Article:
Mini phones are on our mind again – when are they not? – but the most recent memory to surface is just another confirmation that the market doesn’t actually want such devices.
Specifically, we want to talk about the Samsung Galaxy S III mini and its ilk. The first one came out in October 2012, about half a year after the big S III. We find it a bit funny that this “mini” phone has the same display as the original Galaxy S, which was just over two years old at this point. Both had a 4.0” Super AMOLED panel with 480 x 800px resolution (15:9). This was 30% smaller (in terms of surface area) than the 4.8” 16:9 panel that the big S III had, so it was indeed a “mini”.
The meaning of “mini” would continue to change and quite quickly at that. And it was deceptive too. Yes, minis were smaller, but a more noticeable difference between them and the flagships that they were named after were the hardware specs. It would have been more accurate to call this phone the “Galaxy S III mid-ranger”.
The Galaxy S III mini bore a flagship’s name, but it was itself far from a flagship – it had a dual-core Cortex-A9 CPU (1.0GHz) and a Mali-400 GPU, this NovaThor U8420 chipset was weaker than the Exynos 4210 Dual of the Galaxy S II from the year before. There was no comparing it to the quad-core CPU of the full-on flagship. The NovaThor was paired with 1GB of RAM (same as the big S III, surprisingly) and 8GB of storage, plus a microSD slot.
Also, the WVGA display had low pixel density, the main camera was an unimpressive 5MP shooter with 720p video capture (compared to 8MP 1080p of the S III), the 0.3MP selfie camera was even more basic (compared to a 1.9MP module for the S III).
This was no minified Galaxy S III, it was a mid-ranger styled to look like the more expensive phone. The Galaxy S Advance was basically the same phone, except noticeably cheaper. If you could get past its outdated looks (which were based on the S II), you could save a lot of cash. The Galaxy S III mini was pricey for what it was, so it couldn’t keep pace with the sales of the true Galaxy S III.
That didn’t discourage Samsung and it tried again the following year with the Galaxy S4 mini. This one had a 4.3” 16:9 display (540 x 960px), which was comparable to the 4.3” 15:9 display of the Galaxy S II (480 x 800px). Crucially, it was 26% smaller than the actual Galaxy S4. The pixel density was nowhere close to the 1080p display of the S4, though (256ppi vs. 441ppi).
The S4 mini was relatively powerful – the Snapdragon 400 with its dual-core Krait 300 CPU and Adreno 305 was no match for the Exynos 4310 (octa-core CPU with A15+A7 cores and PowerVR SGX544MP3), but it was still a zippy chipset. It was given 1.5GB of RAM (half a gig down from the S4) and 8GB storage, again with a microSD expansion (those were the days).
The camera also saw a significant upgrade with an 8MP sensor – not quite up to the 13MP standard of the S4, but at least it matched it with 1080p @ 30fps video recording. And the 1.9MP selfie camera was comparable too.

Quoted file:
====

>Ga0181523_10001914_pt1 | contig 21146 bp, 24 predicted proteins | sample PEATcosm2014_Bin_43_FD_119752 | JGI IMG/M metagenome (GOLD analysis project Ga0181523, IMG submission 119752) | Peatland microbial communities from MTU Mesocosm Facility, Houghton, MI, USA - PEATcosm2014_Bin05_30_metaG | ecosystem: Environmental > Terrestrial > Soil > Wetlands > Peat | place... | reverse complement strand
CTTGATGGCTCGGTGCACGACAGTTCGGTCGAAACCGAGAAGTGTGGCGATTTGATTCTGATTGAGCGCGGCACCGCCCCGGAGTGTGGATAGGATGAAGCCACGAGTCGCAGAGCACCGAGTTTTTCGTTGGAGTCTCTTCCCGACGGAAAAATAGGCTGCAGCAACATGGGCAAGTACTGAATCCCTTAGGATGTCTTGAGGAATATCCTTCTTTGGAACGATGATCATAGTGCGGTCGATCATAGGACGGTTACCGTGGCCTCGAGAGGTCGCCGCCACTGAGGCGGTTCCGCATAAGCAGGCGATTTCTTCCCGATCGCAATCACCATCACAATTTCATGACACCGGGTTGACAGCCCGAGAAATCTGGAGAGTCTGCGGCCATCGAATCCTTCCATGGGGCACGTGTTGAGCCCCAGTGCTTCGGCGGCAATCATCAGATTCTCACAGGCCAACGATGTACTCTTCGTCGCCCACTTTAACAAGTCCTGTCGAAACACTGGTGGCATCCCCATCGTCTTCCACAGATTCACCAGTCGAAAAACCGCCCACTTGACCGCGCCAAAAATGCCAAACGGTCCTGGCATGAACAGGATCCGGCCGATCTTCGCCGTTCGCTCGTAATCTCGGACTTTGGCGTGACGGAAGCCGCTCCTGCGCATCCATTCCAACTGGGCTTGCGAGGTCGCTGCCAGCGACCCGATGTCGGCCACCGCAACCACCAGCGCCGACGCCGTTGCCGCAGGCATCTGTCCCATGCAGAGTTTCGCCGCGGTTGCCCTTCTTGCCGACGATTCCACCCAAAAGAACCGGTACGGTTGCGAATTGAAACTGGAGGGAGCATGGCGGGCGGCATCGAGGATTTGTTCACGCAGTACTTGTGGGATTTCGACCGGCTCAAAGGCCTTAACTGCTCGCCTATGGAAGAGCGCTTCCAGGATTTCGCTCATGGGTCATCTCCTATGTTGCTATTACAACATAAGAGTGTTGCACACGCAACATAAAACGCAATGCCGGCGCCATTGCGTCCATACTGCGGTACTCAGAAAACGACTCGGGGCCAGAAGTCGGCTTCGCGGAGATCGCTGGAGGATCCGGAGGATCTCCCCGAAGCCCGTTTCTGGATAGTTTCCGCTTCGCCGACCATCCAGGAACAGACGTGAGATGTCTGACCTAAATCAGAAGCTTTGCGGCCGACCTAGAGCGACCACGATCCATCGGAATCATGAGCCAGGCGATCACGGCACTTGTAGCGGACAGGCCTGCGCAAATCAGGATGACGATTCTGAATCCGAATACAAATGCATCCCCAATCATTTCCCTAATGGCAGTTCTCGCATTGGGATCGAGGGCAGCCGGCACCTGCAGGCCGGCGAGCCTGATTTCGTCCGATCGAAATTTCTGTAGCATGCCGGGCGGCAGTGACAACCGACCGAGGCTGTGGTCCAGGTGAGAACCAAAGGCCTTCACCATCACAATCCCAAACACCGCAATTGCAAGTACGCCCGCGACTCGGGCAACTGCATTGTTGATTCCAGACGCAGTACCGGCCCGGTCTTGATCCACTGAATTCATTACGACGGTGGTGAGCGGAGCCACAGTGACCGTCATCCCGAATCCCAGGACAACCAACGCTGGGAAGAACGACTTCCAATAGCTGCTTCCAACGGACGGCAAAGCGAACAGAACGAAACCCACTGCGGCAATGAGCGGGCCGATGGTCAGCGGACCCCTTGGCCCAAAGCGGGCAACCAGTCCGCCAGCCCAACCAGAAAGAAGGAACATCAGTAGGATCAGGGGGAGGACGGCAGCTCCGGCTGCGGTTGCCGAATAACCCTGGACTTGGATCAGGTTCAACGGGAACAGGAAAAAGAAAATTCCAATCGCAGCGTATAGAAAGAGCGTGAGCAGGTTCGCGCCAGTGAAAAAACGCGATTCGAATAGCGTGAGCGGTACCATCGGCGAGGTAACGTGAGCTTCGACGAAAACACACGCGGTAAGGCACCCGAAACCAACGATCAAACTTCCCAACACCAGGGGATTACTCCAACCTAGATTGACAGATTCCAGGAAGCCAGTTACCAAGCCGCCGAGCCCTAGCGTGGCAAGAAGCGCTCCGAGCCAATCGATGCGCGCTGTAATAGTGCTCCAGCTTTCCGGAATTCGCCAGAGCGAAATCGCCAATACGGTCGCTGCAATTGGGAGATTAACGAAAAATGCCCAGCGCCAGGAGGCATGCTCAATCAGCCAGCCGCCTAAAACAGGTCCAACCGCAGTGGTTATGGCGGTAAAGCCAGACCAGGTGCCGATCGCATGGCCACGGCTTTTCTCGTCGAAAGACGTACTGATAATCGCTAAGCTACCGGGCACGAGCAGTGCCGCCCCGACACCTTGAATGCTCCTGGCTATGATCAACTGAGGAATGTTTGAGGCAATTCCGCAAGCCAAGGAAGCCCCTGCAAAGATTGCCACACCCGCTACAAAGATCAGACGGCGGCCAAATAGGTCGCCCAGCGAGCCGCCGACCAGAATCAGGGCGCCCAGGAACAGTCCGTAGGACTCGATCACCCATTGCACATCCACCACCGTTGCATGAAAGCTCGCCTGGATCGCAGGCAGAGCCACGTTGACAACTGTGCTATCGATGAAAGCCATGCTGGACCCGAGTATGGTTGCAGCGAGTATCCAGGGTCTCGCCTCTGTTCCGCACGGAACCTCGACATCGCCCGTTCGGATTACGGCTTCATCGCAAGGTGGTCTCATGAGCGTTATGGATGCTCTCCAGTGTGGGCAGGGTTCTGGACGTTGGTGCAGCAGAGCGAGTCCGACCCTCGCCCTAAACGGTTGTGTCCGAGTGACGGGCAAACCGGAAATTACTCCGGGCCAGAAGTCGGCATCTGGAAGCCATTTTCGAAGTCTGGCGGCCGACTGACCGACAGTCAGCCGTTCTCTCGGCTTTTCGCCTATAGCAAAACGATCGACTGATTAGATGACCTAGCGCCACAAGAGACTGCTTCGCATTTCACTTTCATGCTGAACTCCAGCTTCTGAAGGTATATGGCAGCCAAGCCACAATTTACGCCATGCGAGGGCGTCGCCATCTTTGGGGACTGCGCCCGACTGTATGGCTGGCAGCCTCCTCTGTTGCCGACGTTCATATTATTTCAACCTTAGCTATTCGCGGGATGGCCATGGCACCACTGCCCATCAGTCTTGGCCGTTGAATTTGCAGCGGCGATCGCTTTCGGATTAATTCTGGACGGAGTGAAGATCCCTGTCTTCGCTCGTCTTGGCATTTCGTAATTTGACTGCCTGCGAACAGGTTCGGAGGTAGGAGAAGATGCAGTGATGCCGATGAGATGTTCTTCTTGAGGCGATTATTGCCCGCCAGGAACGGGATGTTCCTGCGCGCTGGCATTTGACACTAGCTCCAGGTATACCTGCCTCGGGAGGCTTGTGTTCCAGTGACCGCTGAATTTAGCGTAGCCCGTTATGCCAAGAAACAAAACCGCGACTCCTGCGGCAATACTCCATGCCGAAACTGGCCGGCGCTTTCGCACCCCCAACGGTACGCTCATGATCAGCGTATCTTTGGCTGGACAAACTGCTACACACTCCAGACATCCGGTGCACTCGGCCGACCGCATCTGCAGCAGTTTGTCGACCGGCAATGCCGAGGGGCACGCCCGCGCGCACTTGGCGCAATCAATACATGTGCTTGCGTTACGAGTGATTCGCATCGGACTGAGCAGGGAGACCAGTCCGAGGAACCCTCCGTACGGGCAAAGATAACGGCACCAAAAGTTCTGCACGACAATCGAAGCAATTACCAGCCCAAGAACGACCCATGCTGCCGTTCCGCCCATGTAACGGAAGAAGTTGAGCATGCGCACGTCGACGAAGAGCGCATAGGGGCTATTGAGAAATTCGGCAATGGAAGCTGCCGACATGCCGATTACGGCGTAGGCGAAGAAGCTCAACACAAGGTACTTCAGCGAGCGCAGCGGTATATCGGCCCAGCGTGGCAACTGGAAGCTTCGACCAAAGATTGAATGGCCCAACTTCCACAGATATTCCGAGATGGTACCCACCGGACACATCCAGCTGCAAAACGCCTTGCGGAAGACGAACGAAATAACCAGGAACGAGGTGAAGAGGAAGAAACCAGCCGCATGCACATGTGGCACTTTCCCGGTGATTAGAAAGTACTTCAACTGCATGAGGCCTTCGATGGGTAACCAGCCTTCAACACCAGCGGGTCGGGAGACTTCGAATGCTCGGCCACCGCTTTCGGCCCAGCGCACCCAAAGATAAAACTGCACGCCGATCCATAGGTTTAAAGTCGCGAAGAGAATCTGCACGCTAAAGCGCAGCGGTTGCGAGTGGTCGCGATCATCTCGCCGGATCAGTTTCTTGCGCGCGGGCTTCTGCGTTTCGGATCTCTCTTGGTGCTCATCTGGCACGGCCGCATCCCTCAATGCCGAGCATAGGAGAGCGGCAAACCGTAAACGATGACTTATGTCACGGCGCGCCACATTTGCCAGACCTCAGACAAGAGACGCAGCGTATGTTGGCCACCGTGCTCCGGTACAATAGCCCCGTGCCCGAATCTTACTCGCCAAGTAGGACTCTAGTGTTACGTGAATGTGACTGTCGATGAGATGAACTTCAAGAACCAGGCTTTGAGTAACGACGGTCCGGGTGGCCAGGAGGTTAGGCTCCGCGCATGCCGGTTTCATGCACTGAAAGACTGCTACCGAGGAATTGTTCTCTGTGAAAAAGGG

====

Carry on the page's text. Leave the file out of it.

Overall, the Samsung Galaxy S4 mini was a much better phone than the S III mini was. Still far from a true flagship, but something that you wouldn’t feel bad buying. However, it was still fairly pricey at €380 (a true S4 could be found for around €100 more with some effort).
Another year, another mini – the Samsung Galaxy S5 mini, to be precise. This one was bigger still with a 4.5” display, a 720p panel this time that finally put it in Retina display territory. The real Galaxy S5 grew only slightly from the S4 and had a 5.1” 1080p display, so the S5 mini display was only 22% smaller.
The defining feature of the S5 was its IP67 rating for dust and water resistance, a first for the flagship line (not counting the Galaxy S4 Active, which is another story) and something that would become the norm going forward. To S5 mini’s credit, it too had an IP67 rating.
That said, Samsung really dropped the ball on performance – the Snapdragon 400 wasn’t great, but at least those Krait cores offered solid single-core performance. The Galaxy S5 mini had a quad Cortex-A7 CPU and a Mali-400MP4 GPU, which was just not competitive. Also, the camera had basically no upgrades since the S4 mini while the Galaxy S5 had moved on to 4K video.
The Galaxy S4 mini showed promise, but the S5 mini was a lot like the S III mini – A+ on the looks, C- on the features. And the price was still higher than it should have been.
Unfortunately, this is where the story ends. There were some rumors about a Galaxy S6 mini with a 4.6”/4.7” display and a Snapdragon 808 chipset, but no such phone was ever released (in fact, Samsung dodged the Snapdragon 808 and 810 altogether, but that too is another story).
We don’t have specific numbers of how many Galaxy S minis Samsung managed to sell. One report from 2013 described the S4 mini sales as “lackluster” without getting into more details. At the end of the day, if the mini experiment was successful, Samsung would have made more of them – and would be making minis to this day.
But the Galaxy S23 is as small as Samsung is willing to go. In fact, the S23 is the smallest Samsung smartphone, period – even the A0 and M0 entry level devices are bigger. To be fair, few modern smartphones are as small as the S23. Not that we would call it a “mini”.